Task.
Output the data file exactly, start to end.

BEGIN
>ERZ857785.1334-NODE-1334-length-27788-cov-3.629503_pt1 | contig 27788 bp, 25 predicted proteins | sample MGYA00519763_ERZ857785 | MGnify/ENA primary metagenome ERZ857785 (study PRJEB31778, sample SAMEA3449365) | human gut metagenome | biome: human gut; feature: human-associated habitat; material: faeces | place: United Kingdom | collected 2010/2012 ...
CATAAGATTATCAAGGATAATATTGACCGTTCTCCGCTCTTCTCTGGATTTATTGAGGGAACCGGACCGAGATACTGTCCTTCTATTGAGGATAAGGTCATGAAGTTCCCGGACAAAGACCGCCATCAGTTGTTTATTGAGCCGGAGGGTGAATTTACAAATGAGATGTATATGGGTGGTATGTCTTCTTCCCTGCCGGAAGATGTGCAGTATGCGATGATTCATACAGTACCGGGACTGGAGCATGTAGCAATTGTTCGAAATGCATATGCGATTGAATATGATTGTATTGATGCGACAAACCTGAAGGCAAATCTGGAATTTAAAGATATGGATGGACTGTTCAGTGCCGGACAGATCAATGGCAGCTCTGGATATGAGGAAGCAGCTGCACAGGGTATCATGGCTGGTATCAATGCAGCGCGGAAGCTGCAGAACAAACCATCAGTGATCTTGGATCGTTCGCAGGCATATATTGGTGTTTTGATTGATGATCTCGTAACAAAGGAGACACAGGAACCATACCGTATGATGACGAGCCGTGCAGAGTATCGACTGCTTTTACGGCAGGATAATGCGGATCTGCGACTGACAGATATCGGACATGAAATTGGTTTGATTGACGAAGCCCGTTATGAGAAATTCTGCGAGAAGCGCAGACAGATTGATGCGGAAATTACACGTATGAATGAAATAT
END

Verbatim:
>ERZ857785.1334-NODE-1334-length-27788-cov-3.629503_pt1 | contig 27788 bp, 25 predicted proteins | sample MGYA00519763_ERZ857785 | MGnify/ENA primary metagenome ERZ857785 (study PRJEB31778, sample SAMEA3449365) | human gut metagenome | biome: human gut; feature: human-associated habitat; material: faeces | place: United Kingdom | collected 2010/2012 ...
CATAAGATTATCAAGGATAATATTGACCGTTCTCCGCTCTTCTCTGGATTTATTGAGGGAACCGGACCGAGATACTGTCCTTCTATTGAGGATAAGGTCATGAAGTTCCCGGACAAAGACCGCCATCAGTTGTTTATTGAGCCGGAGGGTGAATTTACAAATGAGATGTATATGGGTGGTATGTCTTCTTCCCTGCCGGAAGATGTGCAGTATGCGATGATTCATACAGTACCGGGACTGGAGCATGTAGCAATTGTTCGAAATGCATATGCGATTGAATATGATTGTATTGATGCGACAAACCTGAAGGCAAATCTGGAATTTAAAGATATGGATGGACTGTTCAGTGCCGGACAGATCAATGGCAGCTCTGGATATGAGGAAGCAGCTGCACAGGGTATCATGGCTGGTATCAATGCAGCGCGGAAGCTGCAGAACAAACCATCAGTGATCTTGGATCGTTCGCAGGCATATATTGGTGTTTTGATTGATGATCTCGTAACAAAGGAGACACAGGAACCATACCGTATGATGACGAGCCGTGCAGAGTATCGACTGCTTTTACGGCAGGATAATGCGGATCTGCGACTGACAGATATCGGACATGAAATTGGTTTGATTGACGAAGCCCGTTATGAGAAATTCTGCGAGAAGCGCAGACAGATTGATGCGGAAATTACACGTATGAATGAAATAT